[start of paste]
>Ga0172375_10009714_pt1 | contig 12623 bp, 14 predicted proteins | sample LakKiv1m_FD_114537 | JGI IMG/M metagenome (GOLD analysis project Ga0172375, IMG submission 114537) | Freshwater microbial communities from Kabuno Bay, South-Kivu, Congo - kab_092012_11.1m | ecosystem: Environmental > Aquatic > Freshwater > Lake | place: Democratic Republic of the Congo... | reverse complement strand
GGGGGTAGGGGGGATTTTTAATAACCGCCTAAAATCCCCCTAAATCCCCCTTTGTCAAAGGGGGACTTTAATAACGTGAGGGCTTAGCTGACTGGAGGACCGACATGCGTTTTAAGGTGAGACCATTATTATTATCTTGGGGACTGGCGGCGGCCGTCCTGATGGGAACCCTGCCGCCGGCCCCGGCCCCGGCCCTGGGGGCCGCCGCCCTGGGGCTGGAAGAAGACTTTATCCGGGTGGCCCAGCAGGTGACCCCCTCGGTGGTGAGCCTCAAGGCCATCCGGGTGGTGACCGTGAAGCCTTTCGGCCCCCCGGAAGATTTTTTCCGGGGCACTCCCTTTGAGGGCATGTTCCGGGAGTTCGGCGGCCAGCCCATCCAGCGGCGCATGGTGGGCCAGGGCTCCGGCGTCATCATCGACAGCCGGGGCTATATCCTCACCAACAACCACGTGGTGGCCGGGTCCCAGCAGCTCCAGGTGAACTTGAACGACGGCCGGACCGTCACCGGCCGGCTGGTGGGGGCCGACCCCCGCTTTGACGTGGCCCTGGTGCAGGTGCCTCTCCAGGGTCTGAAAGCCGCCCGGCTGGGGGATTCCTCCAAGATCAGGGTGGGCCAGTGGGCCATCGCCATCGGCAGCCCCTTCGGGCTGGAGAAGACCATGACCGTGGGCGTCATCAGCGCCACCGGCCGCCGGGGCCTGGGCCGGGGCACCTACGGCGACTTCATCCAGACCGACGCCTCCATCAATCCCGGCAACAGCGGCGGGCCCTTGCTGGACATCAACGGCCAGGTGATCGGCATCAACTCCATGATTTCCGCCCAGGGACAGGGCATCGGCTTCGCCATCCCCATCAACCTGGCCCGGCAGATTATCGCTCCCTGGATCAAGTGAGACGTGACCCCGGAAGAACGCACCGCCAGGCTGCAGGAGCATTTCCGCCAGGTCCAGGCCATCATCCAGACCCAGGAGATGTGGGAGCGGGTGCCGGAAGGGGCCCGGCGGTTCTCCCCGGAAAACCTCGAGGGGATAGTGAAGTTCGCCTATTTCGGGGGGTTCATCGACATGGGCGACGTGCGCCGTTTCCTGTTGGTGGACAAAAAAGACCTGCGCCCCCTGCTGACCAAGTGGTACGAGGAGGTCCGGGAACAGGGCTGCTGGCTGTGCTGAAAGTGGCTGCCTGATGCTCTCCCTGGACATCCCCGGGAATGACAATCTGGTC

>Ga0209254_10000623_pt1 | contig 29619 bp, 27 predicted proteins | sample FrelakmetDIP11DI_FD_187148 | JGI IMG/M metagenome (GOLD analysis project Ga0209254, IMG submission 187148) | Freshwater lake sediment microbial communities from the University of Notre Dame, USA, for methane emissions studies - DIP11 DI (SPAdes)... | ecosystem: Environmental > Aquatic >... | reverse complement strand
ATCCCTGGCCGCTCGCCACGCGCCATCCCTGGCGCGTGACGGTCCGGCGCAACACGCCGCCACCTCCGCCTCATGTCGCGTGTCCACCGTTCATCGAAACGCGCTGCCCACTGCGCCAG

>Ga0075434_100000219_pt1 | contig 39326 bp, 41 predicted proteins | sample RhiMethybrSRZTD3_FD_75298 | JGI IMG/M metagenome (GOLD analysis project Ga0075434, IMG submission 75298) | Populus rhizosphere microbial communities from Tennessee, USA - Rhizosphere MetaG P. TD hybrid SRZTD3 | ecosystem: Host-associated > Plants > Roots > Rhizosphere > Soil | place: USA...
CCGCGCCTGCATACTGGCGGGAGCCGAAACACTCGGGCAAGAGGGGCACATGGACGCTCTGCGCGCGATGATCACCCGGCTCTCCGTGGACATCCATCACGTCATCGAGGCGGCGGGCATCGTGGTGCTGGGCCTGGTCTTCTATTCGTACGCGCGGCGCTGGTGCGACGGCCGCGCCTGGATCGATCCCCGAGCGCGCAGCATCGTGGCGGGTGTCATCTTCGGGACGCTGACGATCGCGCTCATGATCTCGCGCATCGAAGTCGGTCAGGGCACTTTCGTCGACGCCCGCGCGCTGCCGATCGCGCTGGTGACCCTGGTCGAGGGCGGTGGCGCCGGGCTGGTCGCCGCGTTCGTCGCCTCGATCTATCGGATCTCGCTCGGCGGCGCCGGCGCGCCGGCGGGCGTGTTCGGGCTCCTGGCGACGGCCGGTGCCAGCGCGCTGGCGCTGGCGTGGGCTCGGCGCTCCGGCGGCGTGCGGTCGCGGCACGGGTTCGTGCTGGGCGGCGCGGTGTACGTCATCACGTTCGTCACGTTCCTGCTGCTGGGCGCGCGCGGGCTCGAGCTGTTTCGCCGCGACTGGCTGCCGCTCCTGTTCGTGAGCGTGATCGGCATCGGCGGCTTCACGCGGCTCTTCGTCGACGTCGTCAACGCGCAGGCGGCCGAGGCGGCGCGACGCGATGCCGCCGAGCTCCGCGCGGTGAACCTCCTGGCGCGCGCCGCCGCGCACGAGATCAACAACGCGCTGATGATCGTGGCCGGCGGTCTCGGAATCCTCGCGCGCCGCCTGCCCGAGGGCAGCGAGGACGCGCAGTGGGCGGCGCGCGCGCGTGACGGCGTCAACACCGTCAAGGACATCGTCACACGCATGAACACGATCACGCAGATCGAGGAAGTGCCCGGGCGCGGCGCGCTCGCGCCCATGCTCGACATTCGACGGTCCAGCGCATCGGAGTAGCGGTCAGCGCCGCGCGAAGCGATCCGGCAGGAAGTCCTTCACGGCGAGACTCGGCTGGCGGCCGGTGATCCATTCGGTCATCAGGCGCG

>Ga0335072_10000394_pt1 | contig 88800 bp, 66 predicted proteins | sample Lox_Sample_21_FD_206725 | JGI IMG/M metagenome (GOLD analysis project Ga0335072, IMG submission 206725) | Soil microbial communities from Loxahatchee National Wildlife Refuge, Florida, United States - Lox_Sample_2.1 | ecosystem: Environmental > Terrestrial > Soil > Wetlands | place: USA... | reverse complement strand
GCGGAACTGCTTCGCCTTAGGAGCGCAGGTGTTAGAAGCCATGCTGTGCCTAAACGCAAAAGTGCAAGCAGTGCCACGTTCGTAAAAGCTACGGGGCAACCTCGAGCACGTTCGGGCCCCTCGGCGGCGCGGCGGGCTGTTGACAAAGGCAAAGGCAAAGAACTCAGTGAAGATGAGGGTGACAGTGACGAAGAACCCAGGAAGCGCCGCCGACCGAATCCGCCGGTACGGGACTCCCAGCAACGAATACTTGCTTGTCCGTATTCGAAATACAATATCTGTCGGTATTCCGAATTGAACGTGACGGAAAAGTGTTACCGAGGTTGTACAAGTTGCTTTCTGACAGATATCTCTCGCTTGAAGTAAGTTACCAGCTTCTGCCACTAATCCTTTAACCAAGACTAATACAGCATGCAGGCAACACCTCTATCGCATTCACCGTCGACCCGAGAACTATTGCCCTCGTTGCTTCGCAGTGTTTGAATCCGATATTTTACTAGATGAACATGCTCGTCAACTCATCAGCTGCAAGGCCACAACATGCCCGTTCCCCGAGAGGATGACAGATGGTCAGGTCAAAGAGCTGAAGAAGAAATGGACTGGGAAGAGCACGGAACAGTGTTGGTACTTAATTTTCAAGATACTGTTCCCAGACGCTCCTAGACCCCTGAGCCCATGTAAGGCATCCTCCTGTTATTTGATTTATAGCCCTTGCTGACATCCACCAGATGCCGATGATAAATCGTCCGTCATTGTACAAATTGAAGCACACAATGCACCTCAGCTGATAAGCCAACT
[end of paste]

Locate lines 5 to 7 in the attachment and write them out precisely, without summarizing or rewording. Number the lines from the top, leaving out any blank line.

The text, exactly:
>Ga0075434_100000219_pt1 | contig 39326 bp, 41 predicted proteins | sample RhiMethybrSRZTD3_FD_75298 | JGI IMG/M metagenome (GOLD analysis project Ga0075434, IMG submission 75298) | Populus rhizosphere microbial communities from Tennessee, USA - Rhizosphere MetaG P. TD hybrid SRZTD3 | ecosystem: Host-associated > Plants > Roots > Rhizosphere > Soil | place: USA...
CCGCGCCTGCATACTGGCGGGAGCCGAAACACTCGGGCAAGAGGGGCACATGGACGCTCTGCGCGCGATGATCACCCGGCTCTCCGTGGACATCCATCACGTCATCGAGGCGGCGGGCATCGTGGTGCTGGGCCTGGTCTTCTATTCGTACGCGCGGCGCTGGTGCGACGGCCGCGCCTGGATCGATCCCCGAGCGCGCAGCATCGTGGCGGGTGTCATCTTCGGGACGCTGACGATCGCGCTCATGATCTCGCGCATCGAAGTCGGTCAGGGCACTTTCGTCGACGCCCGCGCGCTGCCGATCGCGCTGGTGACCCTGGTCGAGGGCGGTGGCGCCGGGCTGGTCGCCGCGTTCGTCGCCTCGATCTATCGGATCTCGCTCGGCGGCGCCGGCGCGCCGGCGGGCGTGTTCGGGCTCCTGGCGACGGCCGGTGCCAGCGCGCTGGCGCTGGCGTGGGCTCGGCGCTCCGGCGGCGTGCGGTCGCGGCACGGGTTCGTGCTGGGCGGCGCGGTGTACGTCATCACGTTCGTCACGTTCCTGCTGCTGGGCGCGCGCGGGCTCGAGCTGTTTCGCCGCGACTGGCTGCCGCTCCTGTTCGTGAGCGTGATCGGCATCGGCGGCTTCACGCGGCTCTTCGTCGACGTCGTCAACGCGCAGGCGGCCGAGGCGGCGCGACGCGATGCCGCCGAGCTCCGCGCGGTGAACCTCCTGGCGCGCGCCGCCGCGCACGAGATCAACAACGCGCTGATGATCGTGGCCGGCGGTCTCGGAATCCTCGCGCGCCGCCTGCCCGAGGGCAGCGAGGACGCGCAGTGGGCGGCGCGCGCGCGTGACGGCGTCAACACCGTCAAGGACATCGTCACACGCATGAACACGATCACGCAGATCGAGGAAGTGCCCGGGCGCGGCGCGCTCGCGCCCATGCTCGACATTCGACGGTCCAGCGCATCGGAGTAGCGGTCAGCGCCGCGCGAAGCGATCCGGCAGGAAGTCCTTCACGGCGAGACTCGGCTGGCGGCCGGTGATCCATTCGGTCATCAGGCGCG

>Ga0335072_10000394_pt1 | contig 88800 bp, 66 predicted proteins | sample Lox_Sample_21_FD_206725 | JGI IMG/M metagenome (GOLD analysis project Ga0335072, IMG submission 206725) | Soil microbial communities from Loxahatchee National Wildlife Refuge, Florida, United States - Lox_Sample_2.1 | ecosystem: Environmental > Terrestrial > Soil > Wetlands | place: USA... | reverse complement strand